Planners in Hagerstown and surrounding Washington County said the area is seeing a boom in home construction, much of it to serve workers in Frederick and Montgomery counties.
"We haven't had a growth boom since the '40s," marveled Kathleen Maher, Hagerstown's planning director. "With the housing we have in the pipeline now, the number of homes we have will rise 20 percent."
Residents Madeline Hanington, left, with her dog Bilbo, and Alana Taylor stroll through still-developing Clarksburg.
(Photos Ricky Carioti -- The Washington Post)
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Many will wind up living in places like Hager's Crossing, a planned community in Hagerstown more than 40 miles northwest of Clarksburg and an hour or so away in rush hour. Going home every evening, they will cross thousands of acres of land preserved as "rural" under Montgomery and Frederick planning restrictions.
Prices in Hager's Crossing start at $189,900 for a new townhouse and $300,000 for a new detached home. Several families of Montgomery workers live in the community, which is in the early stages of construction. The sales staff said that as many as half the buyers are coming from Montgomery.
In some ways, these far-flung subdivisions are merely another version of the American dream. But those home buyers who work in Montgomery see it in less romantic terms. To them, it's more like a rational choice to sacrifice time in the car in exchange for an affordable, larger home.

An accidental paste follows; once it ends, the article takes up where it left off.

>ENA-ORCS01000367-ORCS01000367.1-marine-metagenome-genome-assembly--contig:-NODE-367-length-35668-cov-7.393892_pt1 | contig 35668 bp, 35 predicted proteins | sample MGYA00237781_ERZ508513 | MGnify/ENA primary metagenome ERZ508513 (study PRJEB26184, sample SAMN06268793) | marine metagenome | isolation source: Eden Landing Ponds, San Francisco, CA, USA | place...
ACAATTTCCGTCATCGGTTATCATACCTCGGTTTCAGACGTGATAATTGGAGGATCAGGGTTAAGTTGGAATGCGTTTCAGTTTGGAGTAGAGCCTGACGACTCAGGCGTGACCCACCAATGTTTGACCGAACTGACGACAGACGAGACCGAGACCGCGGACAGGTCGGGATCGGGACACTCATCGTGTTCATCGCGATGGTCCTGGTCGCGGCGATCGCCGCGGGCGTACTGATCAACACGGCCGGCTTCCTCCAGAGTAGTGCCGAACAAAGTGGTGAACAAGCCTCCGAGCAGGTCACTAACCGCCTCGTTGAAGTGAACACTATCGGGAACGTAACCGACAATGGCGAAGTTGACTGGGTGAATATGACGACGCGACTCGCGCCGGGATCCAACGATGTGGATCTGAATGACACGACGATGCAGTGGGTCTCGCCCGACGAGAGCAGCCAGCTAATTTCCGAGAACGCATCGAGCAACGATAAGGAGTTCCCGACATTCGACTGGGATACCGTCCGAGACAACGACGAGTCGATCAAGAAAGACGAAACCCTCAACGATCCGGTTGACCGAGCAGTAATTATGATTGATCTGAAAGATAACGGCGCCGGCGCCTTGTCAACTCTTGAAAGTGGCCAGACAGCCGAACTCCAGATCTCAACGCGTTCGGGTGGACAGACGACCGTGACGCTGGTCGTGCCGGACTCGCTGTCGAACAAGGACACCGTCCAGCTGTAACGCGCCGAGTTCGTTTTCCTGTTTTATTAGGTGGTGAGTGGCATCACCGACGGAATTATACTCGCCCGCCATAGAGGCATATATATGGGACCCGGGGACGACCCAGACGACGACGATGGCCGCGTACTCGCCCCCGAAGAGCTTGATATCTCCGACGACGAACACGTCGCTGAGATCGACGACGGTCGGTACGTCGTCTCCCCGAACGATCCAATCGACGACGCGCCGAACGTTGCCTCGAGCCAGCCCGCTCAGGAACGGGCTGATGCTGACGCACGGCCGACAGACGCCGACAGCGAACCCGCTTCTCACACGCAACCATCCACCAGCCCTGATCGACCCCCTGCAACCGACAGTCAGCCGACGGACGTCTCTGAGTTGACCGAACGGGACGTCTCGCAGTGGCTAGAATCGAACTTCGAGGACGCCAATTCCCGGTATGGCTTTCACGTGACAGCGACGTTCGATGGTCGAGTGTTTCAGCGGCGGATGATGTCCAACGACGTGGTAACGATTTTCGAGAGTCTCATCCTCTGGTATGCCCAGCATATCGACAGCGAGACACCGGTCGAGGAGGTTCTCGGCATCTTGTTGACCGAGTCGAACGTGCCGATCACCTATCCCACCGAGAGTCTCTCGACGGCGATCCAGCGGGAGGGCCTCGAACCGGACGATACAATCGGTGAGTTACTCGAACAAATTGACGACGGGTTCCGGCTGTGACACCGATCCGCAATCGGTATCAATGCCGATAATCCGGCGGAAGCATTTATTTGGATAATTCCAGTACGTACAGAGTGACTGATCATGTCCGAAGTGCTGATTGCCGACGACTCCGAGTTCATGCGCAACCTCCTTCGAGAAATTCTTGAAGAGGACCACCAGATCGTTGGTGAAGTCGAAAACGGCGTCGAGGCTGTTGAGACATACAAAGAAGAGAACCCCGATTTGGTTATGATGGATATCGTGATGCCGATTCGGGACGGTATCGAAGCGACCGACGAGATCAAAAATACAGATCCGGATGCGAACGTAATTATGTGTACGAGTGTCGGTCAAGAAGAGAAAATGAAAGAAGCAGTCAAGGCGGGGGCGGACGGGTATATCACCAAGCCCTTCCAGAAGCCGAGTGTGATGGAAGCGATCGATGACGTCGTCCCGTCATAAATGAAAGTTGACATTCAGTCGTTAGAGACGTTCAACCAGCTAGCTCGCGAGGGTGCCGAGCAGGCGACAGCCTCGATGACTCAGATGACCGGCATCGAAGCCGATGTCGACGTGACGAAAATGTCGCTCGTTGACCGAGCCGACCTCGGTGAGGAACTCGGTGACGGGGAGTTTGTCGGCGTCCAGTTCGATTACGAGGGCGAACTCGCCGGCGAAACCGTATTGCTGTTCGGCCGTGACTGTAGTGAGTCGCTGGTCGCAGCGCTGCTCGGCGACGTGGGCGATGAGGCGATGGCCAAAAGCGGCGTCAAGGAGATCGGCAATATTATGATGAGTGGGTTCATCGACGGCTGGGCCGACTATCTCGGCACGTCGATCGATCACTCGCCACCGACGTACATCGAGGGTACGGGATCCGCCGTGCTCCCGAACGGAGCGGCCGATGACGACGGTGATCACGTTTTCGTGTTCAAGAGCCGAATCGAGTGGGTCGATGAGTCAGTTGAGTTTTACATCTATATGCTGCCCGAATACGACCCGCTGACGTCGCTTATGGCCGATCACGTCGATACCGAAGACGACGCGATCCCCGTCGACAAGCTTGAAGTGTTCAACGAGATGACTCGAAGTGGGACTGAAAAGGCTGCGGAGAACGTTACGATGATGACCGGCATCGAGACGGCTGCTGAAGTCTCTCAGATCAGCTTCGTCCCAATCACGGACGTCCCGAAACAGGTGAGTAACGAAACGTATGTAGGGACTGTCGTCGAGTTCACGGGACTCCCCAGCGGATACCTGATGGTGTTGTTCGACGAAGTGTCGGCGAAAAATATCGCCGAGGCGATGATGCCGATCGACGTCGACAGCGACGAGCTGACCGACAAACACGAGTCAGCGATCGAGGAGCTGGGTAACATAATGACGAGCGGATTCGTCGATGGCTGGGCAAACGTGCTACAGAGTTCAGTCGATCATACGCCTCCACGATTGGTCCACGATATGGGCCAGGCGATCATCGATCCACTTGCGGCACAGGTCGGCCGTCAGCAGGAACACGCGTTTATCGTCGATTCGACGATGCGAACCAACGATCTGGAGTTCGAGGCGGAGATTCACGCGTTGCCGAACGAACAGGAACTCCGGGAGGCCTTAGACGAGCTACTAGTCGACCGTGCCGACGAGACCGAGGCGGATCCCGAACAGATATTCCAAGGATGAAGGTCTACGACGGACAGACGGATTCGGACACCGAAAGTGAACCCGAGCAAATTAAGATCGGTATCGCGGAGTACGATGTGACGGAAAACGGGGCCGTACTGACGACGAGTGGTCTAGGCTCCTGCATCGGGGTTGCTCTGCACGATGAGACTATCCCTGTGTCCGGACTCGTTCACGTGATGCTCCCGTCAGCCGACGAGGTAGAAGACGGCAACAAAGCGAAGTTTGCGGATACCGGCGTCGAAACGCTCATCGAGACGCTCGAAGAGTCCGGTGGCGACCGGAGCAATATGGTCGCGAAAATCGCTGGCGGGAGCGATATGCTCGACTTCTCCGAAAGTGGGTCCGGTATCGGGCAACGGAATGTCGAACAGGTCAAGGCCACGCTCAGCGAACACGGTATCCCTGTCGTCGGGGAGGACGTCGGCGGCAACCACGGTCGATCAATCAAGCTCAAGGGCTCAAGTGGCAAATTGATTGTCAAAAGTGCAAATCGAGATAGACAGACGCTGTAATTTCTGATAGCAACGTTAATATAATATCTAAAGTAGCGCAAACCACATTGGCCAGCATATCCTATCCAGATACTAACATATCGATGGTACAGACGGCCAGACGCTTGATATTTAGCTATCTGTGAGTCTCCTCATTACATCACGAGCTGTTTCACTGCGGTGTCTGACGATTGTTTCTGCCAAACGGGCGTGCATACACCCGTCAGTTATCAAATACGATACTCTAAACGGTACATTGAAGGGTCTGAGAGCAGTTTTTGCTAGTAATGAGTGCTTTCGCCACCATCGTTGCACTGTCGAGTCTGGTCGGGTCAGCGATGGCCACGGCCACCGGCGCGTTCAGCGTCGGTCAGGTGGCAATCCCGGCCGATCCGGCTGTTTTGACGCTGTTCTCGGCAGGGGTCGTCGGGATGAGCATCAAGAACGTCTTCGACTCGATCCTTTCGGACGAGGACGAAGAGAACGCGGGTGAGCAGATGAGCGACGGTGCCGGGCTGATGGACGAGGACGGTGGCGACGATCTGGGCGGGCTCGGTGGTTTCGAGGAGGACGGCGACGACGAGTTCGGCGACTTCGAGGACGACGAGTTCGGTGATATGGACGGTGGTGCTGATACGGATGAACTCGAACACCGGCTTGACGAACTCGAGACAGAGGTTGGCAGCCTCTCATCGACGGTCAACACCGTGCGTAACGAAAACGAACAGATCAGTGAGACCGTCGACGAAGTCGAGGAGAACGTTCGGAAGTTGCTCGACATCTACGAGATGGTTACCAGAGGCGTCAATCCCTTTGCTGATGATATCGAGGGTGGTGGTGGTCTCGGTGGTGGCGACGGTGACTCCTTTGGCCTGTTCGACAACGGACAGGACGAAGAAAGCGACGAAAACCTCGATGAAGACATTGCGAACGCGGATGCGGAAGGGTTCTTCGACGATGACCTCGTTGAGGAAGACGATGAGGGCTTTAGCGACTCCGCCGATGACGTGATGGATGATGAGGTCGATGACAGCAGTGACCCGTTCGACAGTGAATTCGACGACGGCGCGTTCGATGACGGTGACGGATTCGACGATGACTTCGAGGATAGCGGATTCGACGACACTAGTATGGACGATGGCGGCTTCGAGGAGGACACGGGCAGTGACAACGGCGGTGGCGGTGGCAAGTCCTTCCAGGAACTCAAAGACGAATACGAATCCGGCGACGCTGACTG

Ibiso and Telema Erekosima -- who both work for Montgomery County, he as a bus driver and she as an administrative aide -- moved with their four children for a simple reason. "It was the prices," Ibiso said. "We looked in Pennsylvania, too, but that just seemed too far."
John Johnson, a computer worker in Germantown who just moved in with his wife and their teenage son, made the same choice. "I couldn't afford anything closer," he said. "My idea wasn't, 'Gee, let me see how far I can commute.' It just ended up that way."
The other day, as he dug into a pizza that had just been delivered to his new house, Johnson estimated that his new commute will be an hour or an hour and a half each way.
"I don't think Montgomery County is against family values," Johnson said. "But they certainly are cutting into my family time."